This community-building through sports works on a micro level too. Through conversations about sports, I have connected with an untold number of people--whether it is folks I see in a bar one night, or whether it is folks that I'm building a lasting friendships with. And, as is quite apparent in the meta-narratives told about sports (see: "Field of Dreams"), generations of families have communicated, and loved each other, through the language of sports ... whether it is parents coaching their kids or a reason to visit with one another on a Tuesday evening.

Sports, ultimately, is about people, a way our society has made of being together, and I'm damn happy to participate.

About the Images: Top photo pictures the 1977 championship parade for the Portland Trail Blazers. Side photo pictures the Detroit Free Press coverage of the 2008 NHL championship of the Red Wings... which was "our" eleventh time winning it all.

*My list is primarily focusing on professional sports... though I trust you smart people can extrapolate easily enough about how this same feminist reasoning applies to collegiate, school, community, and youth leagues.


by Anna Clark
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7 Comments Have Been Posted

Love it! So true. When I

Love it! So true. When I drop a "we" I usually get laughed at, but I have to assume these people have not been to a game after a big win! :)

I am a huge hockey fan and am often met with the same "you like sports?!" incredulity. I've had season tickets for the San Jose Sharks for three seasons now and I'll never forget my first game that first year. I had a solo seat and plopped down between two dudes. The older fella to my left turned to me after half a period and said, "I don't mean to be rude but what are you doing here," as though I got lost on the way to the mall and somehow ended up at a hockey game. Throughout the season he and his friend would be talking about something, wondering the answer to some hockey-related question and I'd often chime in and help them out. I invariably received a half-astounded, "You really know your stuff!" I usually get that at bars when I drop by to catch a game and end up chatting with folks too. (sigh)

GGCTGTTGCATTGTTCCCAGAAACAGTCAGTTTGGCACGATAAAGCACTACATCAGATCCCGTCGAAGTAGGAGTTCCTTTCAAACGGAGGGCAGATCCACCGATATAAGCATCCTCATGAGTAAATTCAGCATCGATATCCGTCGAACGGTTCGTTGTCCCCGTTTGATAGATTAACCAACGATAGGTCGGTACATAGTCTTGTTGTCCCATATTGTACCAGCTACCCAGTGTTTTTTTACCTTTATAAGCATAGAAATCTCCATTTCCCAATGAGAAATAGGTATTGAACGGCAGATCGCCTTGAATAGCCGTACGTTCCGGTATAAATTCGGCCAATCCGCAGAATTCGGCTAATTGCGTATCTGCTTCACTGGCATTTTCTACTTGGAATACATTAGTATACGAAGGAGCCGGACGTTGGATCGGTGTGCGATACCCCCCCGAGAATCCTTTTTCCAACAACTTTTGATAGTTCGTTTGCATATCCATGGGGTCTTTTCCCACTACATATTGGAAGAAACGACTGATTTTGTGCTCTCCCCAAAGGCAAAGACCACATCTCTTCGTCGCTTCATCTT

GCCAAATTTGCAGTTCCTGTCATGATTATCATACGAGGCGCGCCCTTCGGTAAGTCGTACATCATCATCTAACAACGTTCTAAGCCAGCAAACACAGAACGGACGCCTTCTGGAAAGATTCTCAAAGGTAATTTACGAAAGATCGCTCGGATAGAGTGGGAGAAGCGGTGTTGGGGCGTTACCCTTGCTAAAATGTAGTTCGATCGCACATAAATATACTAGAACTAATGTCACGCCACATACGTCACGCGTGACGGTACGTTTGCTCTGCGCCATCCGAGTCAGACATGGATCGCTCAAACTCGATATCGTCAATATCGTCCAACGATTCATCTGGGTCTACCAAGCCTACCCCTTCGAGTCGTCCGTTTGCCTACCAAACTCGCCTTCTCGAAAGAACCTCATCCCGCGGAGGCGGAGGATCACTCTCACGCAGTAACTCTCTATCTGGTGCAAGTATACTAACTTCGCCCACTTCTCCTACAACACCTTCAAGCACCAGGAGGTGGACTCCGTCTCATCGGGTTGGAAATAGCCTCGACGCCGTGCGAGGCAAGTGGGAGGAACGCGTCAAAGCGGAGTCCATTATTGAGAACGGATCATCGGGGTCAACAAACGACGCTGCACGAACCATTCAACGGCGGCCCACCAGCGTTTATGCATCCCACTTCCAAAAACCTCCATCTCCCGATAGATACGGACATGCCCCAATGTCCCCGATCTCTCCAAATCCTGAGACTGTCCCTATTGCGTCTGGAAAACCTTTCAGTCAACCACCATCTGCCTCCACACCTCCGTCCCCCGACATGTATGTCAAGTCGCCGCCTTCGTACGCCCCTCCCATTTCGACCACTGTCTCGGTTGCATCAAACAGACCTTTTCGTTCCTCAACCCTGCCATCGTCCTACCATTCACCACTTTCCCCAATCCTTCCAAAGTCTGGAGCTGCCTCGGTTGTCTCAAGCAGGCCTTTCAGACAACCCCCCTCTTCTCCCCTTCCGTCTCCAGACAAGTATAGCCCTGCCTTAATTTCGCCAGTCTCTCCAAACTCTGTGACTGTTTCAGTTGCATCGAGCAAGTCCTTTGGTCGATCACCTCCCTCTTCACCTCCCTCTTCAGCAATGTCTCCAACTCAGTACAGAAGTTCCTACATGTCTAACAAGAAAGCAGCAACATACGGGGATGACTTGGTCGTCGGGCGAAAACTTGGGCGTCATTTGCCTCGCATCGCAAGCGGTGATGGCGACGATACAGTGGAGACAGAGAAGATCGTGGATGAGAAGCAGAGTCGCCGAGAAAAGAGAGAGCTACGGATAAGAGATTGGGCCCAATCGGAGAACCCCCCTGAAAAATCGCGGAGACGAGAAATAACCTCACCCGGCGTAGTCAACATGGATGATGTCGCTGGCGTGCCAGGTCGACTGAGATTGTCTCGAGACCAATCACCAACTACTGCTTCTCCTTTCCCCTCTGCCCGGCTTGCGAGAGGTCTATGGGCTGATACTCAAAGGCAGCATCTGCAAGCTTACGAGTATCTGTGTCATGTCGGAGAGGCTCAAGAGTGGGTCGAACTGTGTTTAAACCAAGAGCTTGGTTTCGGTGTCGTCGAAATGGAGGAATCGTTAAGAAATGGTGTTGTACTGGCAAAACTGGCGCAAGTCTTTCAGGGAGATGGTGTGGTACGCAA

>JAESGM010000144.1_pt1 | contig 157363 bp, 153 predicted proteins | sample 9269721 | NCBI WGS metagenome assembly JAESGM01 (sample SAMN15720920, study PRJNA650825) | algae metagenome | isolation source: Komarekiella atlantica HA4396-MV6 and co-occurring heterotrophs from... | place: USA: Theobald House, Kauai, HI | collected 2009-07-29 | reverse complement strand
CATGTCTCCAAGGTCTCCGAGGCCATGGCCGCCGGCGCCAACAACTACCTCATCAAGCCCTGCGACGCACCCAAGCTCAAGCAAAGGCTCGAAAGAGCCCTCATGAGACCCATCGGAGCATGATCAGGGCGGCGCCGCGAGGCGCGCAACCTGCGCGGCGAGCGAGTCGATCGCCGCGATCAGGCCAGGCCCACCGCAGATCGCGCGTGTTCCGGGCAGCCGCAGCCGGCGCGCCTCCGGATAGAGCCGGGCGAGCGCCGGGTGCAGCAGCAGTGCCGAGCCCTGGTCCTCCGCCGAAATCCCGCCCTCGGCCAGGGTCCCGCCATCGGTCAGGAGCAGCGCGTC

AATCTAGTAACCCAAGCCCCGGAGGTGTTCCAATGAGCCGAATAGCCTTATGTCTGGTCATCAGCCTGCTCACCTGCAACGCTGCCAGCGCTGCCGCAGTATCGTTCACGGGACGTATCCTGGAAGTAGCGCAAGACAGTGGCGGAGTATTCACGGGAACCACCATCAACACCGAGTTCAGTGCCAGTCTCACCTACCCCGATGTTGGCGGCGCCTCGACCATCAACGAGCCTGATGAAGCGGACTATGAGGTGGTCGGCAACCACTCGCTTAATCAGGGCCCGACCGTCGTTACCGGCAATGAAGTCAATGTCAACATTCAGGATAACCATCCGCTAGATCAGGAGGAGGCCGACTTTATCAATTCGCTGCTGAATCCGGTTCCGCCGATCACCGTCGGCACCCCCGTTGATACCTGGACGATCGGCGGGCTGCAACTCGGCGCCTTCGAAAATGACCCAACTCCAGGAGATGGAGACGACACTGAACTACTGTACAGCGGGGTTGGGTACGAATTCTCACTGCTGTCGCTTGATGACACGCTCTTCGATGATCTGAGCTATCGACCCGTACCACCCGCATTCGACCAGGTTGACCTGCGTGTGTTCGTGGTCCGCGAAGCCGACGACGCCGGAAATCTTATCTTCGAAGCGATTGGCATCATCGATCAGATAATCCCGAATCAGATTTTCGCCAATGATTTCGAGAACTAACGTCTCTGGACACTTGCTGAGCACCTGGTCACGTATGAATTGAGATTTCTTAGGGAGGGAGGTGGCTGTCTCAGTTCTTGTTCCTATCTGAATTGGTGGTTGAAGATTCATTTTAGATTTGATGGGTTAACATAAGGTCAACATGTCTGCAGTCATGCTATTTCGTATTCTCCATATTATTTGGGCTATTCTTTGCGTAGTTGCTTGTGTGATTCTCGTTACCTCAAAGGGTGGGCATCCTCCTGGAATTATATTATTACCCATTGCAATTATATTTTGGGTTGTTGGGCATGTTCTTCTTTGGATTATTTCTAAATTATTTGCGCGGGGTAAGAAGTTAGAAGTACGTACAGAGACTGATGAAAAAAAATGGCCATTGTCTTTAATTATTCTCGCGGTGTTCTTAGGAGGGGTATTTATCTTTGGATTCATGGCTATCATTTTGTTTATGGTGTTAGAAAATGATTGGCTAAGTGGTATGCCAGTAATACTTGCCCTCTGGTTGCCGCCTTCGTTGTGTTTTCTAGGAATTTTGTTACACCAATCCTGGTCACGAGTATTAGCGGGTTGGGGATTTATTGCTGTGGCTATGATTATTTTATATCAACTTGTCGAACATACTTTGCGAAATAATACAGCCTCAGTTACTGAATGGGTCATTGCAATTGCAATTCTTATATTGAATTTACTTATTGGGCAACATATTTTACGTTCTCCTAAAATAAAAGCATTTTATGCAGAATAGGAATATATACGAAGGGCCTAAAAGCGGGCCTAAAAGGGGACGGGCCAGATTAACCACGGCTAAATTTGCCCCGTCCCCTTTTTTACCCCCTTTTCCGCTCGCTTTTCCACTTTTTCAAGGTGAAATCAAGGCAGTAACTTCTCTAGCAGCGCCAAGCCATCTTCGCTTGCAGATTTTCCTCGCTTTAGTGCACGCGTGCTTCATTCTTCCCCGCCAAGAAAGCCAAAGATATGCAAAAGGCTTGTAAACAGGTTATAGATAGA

That's a hilarious story about you at Sharks games! I think a lot of folks think gals only go to sporting events (and even make SEASON TICKET commitments) to keep their dudes company. Good on you for changing some perceptions just by doing what you like to do!

Thanks for this!

I'm from Northern Michigan but recently moved down to the SE part of the state and have become a huge Tigers (I always enjoyed listening to them on the radio), Shock and Red Wings fan for exactly the reason you describe. Coming out of Comerica Park on a summer evening and seeing Detroit so alive, friendly and open did it for me. It's like magic. Thanks for your post.

My only wish is that the city could pull together for the Shock. They won the championship last year and they couldn't even give away enough tickets to fill the seats!

Anna Clark,

I friggin' love you.


Interesting reading that link and seeing that picture of the Sounders. I've only been to games in club seats, and it seemed more balanced than that - in terms of male/female and white/non-white. (Not "well-balanced" but "more balanced" ;)) I've also seen a lot of women sporting Sounders jerseys, and was glad to see some women-specific choices at the official store (though - WTF is up with the sequins and pink?).

All anecdotal, of course. I'd be really curious to see some numbers about male/female white/non-white attendance at various sporting events - college sports might be your best balanced bet?